Since moving into their world-leading stadium in 2019, Spurs have sought to prove that they belong at Europe’s top table by appointing “serial winner” coaches in Mourinho and Conte.
Although they each enjoyed periods of short-term success – Spurs were top of the Premier League in November under Mourinho and qualified for the Champions League under Conte – both of their tenures ended disappointingly. Their intentions appeared to be to stay for a good time, rather than a long time.
It is surprising then, that one of the leading candidates this time is another big name Luis Enrique. The 53-year-old won the treble with Barcelona in 2015 and led Spain to the Euro 2020 semi-final, before overseeing an underwhelming last-16 exit against Morocco in the World Cup last year.
Enrique boasts an impressive CV and his playing style is a better match for Tottenham’s “DNA” than Mourinho’s or Conte’s styles were, albeit still imperfect given the emphasis on patient, rather than progressive, passing.
But it would seem a risky choice given the club’s recent history with high-profile coaches. Spurs need a cultural reset and a long-term approach. Would Enrique really be in it for the long haul?
Similarly to Rodgers, Graham Potter’s reputation has taken a sledgehammer to it this season following a disastrous stint in charge of Chelsea.
To make matters worse his replacement at Brighton Robert De Zerbi has earned widespread acclaim after guiding the Seagulls into Europe for the first time in the club’s history.
Potter won only 12 of his 31 matches in charge of Chelsea and at times, looked uncomfortable under the glare of the media spotlight that is inevitably amplified at a bigger club. And having struggled under a chaotic ownership group at Chelsea, would he fare much better at Spurs given their current issues behind the scenes?
His time at Chelsea may prevent Potter from getting another “Big Six” job anytime soon, although he is creeping up the bookmakers’ lists with Nagelsmann and Slot now seemingly out of the picture.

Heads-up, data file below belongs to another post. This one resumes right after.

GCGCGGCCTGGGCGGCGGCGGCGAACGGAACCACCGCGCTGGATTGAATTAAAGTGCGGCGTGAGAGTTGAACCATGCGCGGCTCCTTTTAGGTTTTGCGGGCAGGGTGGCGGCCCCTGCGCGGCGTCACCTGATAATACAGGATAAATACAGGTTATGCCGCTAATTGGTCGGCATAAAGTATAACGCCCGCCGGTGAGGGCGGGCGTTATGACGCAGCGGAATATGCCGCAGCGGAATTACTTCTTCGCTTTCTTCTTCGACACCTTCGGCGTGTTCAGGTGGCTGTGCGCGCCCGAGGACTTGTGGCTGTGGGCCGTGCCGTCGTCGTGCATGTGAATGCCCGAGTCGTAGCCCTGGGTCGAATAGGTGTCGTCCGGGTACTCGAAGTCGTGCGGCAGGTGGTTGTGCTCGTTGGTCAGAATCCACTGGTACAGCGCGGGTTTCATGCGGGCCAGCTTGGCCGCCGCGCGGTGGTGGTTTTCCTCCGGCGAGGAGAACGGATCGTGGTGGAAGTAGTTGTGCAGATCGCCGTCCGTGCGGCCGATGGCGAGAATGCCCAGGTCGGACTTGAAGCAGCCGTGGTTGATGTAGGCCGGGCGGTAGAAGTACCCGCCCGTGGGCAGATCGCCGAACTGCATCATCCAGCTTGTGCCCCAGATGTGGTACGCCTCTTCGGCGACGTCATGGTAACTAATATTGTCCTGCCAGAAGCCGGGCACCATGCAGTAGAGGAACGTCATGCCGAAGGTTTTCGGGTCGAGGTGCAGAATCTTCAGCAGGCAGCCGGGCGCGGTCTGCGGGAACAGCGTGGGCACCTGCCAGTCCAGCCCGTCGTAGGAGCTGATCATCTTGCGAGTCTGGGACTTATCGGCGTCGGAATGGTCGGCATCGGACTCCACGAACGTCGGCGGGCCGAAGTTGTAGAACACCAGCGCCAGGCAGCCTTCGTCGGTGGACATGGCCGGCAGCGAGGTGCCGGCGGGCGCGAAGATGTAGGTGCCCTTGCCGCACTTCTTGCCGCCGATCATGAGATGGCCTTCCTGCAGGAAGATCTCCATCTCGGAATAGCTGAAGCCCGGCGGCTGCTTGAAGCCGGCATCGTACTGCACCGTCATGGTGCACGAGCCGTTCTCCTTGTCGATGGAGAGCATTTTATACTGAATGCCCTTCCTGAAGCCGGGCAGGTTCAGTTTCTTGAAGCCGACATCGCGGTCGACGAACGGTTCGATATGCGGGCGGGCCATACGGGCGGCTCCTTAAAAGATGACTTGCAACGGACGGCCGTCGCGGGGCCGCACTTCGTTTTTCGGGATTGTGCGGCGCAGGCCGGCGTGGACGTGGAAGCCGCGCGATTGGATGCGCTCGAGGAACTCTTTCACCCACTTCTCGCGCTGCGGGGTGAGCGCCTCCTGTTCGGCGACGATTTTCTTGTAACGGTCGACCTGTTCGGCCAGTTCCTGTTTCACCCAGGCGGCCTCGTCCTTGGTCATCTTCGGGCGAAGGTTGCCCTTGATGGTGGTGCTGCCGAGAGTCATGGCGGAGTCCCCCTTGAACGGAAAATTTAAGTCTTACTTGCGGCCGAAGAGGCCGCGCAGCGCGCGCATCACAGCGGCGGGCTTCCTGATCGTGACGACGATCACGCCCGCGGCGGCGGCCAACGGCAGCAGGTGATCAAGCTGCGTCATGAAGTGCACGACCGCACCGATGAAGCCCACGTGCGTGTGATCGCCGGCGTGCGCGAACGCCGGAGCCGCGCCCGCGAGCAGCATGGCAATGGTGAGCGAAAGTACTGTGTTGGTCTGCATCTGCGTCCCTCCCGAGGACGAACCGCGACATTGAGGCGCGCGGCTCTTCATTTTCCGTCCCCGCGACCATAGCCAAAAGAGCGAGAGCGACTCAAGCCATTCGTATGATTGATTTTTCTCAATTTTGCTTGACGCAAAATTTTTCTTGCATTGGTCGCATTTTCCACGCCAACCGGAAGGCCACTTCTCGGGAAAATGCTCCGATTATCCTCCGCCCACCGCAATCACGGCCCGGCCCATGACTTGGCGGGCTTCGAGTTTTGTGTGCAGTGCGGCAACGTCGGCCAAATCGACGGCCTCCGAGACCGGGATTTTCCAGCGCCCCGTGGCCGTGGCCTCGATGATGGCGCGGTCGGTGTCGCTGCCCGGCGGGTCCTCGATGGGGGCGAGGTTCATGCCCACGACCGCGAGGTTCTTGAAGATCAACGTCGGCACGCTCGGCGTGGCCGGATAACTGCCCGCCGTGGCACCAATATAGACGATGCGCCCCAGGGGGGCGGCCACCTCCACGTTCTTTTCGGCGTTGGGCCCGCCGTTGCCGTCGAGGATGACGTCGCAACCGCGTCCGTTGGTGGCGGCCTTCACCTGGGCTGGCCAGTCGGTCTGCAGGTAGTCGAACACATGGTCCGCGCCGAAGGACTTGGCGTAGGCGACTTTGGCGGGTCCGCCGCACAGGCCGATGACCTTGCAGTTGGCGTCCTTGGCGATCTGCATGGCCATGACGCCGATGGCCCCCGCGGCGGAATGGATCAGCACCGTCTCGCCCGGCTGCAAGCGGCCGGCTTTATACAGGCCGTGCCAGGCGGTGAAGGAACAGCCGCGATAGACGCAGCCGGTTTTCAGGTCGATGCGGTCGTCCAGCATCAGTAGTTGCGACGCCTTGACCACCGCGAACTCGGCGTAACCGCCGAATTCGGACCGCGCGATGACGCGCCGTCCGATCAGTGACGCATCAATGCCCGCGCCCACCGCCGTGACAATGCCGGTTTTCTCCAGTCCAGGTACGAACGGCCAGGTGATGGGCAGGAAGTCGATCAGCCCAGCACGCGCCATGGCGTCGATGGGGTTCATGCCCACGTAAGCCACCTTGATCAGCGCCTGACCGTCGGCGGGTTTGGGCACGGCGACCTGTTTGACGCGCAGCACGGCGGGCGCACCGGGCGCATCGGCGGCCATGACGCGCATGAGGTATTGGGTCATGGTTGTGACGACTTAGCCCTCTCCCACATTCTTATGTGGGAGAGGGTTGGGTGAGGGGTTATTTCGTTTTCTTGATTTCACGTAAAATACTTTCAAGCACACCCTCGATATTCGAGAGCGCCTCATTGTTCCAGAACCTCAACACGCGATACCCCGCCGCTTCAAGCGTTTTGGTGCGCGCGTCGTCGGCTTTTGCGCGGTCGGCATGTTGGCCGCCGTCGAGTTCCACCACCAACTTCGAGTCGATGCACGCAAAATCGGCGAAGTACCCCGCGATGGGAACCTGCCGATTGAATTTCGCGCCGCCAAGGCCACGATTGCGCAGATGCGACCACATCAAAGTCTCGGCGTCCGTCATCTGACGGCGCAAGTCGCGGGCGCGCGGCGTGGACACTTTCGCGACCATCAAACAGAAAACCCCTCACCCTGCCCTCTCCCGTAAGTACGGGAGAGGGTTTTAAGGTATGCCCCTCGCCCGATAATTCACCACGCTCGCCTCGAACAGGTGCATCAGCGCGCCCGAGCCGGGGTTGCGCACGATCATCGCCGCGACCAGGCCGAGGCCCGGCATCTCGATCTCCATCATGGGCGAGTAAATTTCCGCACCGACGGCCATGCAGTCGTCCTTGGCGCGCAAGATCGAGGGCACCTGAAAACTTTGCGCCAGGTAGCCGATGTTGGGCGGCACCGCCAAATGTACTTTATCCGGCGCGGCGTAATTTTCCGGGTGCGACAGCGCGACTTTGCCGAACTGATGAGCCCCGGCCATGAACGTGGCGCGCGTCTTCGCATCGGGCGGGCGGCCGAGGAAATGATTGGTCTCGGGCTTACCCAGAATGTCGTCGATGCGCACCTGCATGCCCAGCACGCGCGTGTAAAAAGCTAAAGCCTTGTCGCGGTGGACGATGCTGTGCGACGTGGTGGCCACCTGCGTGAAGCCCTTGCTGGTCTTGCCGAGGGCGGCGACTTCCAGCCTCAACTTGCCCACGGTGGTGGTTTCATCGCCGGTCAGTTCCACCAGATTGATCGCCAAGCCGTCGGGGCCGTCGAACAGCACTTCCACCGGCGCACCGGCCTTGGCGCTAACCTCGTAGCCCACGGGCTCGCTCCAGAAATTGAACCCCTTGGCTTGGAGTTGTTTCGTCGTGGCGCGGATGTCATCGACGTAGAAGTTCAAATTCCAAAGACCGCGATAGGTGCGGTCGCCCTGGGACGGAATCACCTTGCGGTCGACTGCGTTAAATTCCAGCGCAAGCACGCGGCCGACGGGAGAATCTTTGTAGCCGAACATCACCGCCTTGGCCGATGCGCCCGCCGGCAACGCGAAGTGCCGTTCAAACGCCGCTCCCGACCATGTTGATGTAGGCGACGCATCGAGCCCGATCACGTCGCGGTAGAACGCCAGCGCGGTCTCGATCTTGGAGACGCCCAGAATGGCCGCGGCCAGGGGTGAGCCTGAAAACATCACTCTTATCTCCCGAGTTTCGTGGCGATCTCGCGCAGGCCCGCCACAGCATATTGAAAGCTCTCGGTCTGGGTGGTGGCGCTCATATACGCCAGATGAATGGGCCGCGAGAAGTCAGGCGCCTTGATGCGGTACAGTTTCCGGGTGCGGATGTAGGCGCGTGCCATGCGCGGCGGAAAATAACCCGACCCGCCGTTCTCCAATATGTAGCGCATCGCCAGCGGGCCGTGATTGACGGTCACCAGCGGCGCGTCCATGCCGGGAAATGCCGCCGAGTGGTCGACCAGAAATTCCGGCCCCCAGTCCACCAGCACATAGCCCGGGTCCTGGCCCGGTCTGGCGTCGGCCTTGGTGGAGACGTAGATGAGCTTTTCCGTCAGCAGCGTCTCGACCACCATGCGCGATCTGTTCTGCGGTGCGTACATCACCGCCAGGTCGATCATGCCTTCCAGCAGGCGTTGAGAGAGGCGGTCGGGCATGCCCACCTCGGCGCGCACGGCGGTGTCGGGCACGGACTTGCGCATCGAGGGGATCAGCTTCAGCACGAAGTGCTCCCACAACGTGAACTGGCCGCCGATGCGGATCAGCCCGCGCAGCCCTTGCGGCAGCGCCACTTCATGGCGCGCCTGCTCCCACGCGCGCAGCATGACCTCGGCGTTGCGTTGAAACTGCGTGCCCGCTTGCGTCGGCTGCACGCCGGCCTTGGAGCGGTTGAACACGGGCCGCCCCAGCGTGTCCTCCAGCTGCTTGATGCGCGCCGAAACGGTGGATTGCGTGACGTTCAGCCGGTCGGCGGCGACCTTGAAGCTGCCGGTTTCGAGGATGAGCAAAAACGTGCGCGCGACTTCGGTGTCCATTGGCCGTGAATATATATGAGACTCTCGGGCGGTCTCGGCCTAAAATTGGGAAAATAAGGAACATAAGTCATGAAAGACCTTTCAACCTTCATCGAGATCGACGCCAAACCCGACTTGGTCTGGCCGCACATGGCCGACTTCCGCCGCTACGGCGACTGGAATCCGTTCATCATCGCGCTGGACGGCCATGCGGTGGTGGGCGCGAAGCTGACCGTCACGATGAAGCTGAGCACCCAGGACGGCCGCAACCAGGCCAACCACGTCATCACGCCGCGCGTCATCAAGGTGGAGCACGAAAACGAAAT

Similarly to Enrique, Potter likes to instill a measured, possession-based style of play. Critics may point to his team’s lack of cutting edge as proof that his methods, while easy on the eye, are not especially ruthless.
Could it be a case of fourth time lucky for Spurs and Portuguese managers? None of Andre Villas-Boas, Mourinho or Nuno succeeded in north London, but that hasn’t stopped Sporting Lisbon’s highly-rated young coach Ruben Amorim from being mentioned in connection to the job.
Amorim’s Sporting took four points off Spurs during this season’s Champions League group stage, impressing with their attacking intent and fearlessness in both matches. Spurs bought wing-back Pedro Porro from Sporting off the back of his performances against them, while ex-academy graduate Marcus Edwards also caught the eye.
Despite being only 38, Amorim has already squeezed plenty into his coaching career. He has won three domestic cups over the past five seasons (one with Sporting Braga and two with Sporting Lisbon) and led his current club to their first league title in 19 years back in 2021.
This season has been less successful, although Amorim’s task was made more tricky by the sales of Matheus Nunes and Joao Palhinha to Wolves and Fulham respectively last summer, followed by Porro’s departure in January.
One potential drawback is his favoured 3-4-3 system, a formation has become a source of frustration for Spurs fans this season.